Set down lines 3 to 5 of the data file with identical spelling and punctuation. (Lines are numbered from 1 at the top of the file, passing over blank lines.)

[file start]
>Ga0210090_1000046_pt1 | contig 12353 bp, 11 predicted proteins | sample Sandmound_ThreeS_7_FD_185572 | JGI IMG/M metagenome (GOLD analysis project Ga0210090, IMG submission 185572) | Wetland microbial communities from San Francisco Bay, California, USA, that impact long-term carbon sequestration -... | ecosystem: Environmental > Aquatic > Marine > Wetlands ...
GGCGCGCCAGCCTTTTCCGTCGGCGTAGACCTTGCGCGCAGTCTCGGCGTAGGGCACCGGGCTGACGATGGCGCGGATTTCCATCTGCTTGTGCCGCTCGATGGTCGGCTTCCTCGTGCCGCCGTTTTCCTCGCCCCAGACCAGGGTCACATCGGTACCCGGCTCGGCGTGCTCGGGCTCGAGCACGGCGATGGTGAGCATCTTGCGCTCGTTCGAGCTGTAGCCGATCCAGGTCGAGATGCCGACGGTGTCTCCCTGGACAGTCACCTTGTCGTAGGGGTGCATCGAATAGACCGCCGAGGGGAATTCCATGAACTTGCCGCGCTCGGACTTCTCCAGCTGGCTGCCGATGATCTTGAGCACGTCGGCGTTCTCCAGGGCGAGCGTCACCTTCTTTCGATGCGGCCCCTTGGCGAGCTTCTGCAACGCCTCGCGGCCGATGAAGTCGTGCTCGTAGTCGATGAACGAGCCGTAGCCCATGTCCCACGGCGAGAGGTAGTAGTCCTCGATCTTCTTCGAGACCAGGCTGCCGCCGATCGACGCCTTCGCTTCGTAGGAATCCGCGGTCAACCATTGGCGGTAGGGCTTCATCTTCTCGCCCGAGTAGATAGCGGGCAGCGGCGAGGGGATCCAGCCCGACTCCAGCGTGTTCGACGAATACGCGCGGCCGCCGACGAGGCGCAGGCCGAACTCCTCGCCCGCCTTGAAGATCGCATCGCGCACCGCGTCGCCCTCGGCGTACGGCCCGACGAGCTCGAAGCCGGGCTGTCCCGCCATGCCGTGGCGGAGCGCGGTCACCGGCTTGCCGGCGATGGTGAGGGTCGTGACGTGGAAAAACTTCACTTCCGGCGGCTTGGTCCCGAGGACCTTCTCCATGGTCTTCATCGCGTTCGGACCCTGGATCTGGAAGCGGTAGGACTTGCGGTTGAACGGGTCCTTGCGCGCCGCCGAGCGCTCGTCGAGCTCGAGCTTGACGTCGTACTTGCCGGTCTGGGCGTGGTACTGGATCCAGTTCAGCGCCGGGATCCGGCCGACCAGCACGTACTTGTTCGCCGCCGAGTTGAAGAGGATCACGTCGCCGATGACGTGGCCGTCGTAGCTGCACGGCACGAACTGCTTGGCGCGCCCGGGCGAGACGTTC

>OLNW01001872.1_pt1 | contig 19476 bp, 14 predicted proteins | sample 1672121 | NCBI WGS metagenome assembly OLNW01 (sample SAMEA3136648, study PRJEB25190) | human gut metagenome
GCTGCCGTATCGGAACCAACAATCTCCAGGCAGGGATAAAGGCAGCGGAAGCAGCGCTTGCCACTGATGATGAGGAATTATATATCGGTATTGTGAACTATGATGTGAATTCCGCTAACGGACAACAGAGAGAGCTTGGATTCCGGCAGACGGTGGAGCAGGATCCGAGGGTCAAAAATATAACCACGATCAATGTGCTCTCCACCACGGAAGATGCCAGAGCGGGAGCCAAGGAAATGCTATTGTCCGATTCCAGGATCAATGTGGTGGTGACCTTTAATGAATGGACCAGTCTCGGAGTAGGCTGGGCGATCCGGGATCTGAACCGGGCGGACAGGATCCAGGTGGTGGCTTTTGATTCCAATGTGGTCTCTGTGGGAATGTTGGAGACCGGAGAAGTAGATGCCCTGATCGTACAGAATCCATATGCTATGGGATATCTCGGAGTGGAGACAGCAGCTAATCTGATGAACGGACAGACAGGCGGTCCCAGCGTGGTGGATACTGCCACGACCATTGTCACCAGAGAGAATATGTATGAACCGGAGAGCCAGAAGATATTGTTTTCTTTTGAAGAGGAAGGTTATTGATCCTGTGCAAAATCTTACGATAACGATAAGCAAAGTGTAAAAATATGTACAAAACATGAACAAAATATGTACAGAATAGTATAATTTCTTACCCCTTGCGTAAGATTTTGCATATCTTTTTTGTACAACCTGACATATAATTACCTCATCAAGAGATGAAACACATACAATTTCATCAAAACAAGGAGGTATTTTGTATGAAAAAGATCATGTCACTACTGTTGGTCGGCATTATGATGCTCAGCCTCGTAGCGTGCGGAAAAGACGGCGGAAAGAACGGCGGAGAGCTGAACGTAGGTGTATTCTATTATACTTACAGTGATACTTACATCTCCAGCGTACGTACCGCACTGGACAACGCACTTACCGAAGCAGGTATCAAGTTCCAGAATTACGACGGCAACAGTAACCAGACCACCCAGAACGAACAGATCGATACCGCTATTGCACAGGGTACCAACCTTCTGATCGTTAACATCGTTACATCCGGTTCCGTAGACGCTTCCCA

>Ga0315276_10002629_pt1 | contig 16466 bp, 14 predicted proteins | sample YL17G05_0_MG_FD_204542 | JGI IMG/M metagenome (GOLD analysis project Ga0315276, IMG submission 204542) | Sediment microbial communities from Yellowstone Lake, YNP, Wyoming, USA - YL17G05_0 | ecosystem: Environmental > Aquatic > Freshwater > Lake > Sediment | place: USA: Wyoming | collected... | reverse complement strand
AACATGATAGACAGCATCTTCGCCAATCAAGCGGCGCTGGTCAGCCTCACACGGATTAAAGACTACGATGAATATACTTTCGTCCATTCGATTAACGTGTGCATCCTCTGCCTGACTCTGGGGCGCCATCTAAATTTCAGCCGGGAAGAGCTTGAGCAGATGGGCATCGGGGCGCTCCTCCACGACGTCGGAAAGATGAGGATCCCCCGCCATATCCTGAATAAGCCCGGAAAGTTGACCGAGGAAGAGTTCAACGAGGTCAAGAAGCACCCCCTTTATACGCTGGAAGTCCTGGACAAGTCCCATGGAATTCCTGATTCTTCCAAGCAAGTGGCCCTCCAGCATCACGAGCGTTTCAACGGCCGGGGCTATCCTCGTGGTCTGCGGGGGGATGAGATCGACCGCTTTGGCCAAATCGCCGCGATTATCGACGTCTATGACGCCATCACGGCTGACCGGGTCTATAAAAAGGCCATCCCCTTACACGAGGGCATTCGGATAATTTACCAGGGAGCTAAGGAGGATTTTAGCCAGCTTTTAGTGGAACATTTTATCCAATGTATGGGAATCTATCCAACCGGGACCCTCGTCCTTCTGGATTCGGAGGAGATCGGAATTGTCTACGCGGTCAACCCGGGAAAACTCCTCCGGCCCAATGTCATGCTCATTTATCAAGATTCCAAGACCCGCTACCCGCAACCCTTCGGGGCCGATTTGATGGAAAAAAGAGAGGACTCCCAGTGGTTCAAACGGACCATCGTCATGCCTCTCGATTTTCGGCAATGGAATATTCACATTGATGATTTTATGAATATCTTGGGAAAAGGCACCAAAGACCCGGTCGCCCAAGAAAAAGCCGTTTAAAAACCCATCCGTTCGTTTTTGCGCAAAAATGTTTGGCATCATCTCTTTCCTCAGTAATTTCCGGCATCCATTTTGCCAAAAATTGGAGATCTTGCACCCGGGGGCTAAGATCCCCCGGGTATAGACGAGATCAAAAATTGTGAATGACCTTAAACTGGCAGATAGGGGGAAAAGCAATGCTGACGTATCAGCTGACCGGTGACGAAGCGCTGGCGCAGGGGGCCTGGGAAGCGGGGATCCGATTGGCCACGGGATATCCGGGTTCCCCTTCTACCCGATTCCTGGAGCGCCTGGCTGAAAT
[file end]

>OLNW01001872.1_pt1 | contig 19476 bp, 14 predicted proteins | sample 1672121 | NCBI WGS metagenome assembly OLNW01 (sample SAMEA3136648, study PRJEB25190) | human gut metagenome
GCTGCCGTATCGGAACCAACAATCTCCAGGCAGGGATAAAGGCAGCGGAAGCAGCGCTTGCCACTGATGATGAGGAATTATATATCGGTATTGTGAACTATGATGTGAATTCCGCTAACGGACAACAGAGAGAGCTTGGATTCCGGCAGACGGTGGAGCAGGATCCGAGGGTCAAAAATATAACCACGATCAATGTGCTCTCCACCACGGAAGATGCCAGAGCGGGAGCCAAGGAAATGCTATTGTCCGATTCCAGGATCAATGTGGTGGTGACCTTTAATGAATGGACCAGTCTCGGAGTAGGCTGGGCGATCCGGGATCTGAACCGGGCGGACAGGATCCAGGTGGTGGCTTTTGATTCCAATGTGGTCTCTGTGGGAATGTTGGAGACCGGAGAAGTAGATGCCCTGATCGTACAGAATCCATATGCTATGGGATATCTCGGAGTGGAGACAGCAGCTAATCTGATGAACGGACAGACAGGCGGTCCCAGCGTGGTGGATACTGCCACGACCATTGTCACCAGAGAGAATATGTATGAACCGGAGAGCCAGAAGATATTGTTTTCTTTTGAAGAGGAAGGTTATTGATCCTGTGCAAAATCTTACGATAACGATAAGCAAAGTGTAAAAATATGTACAAAACATGAACAAAATATGTACAGAATAGTATAATTTCTTACCCCTTGCGTAAGATTTTGCATATCTTTTTTGTACAACCTGACATATAATTACCTCATCAAGAGATGAAACACATACAATTTCATCAAAACAAGGAGGTATTTTGTATGAAAAAGATCATGTCACTACTGTTGGTCGGCATTATGATGCTCAGCCTCGTAGCGTGCGGAAAAGACGGCGGAAAGAACGGCGGAGAGCTGAACGTAGGTGTATTCTATTATACTTACAGTGATACTTACATCTCCAGCGTACGTACCGCACTGGACAACGCACTTACCGAAGCAGGTATCAAGTTCCAGAATTACGACGGCAACAGTAACCAGACCACCCAGAACGAACAGATCGATACCGCTATTGCACAGGGTACCAACCTTCTGATCGTTAACATCGTTACATCCGGTTCCGTAGACGCTTCCCA

>Ga0315276_10002629_pt1 | contig 16466 bp, 14 predicted proteins | sample YL17G05_0_MG_FD_204542 | JGI IMG/M metagenome (GOLD analysis project Ga0315276, IMG submission 204542) | Sediment microbial communities from Yellowstone Lake, YNP, Wyoming, USA - YL17G05_0 | ecosystem: Environmental > Aquatic > Freshwater > Lake > Sediment | place: USA: Wyoming | collected... | reverse complement strand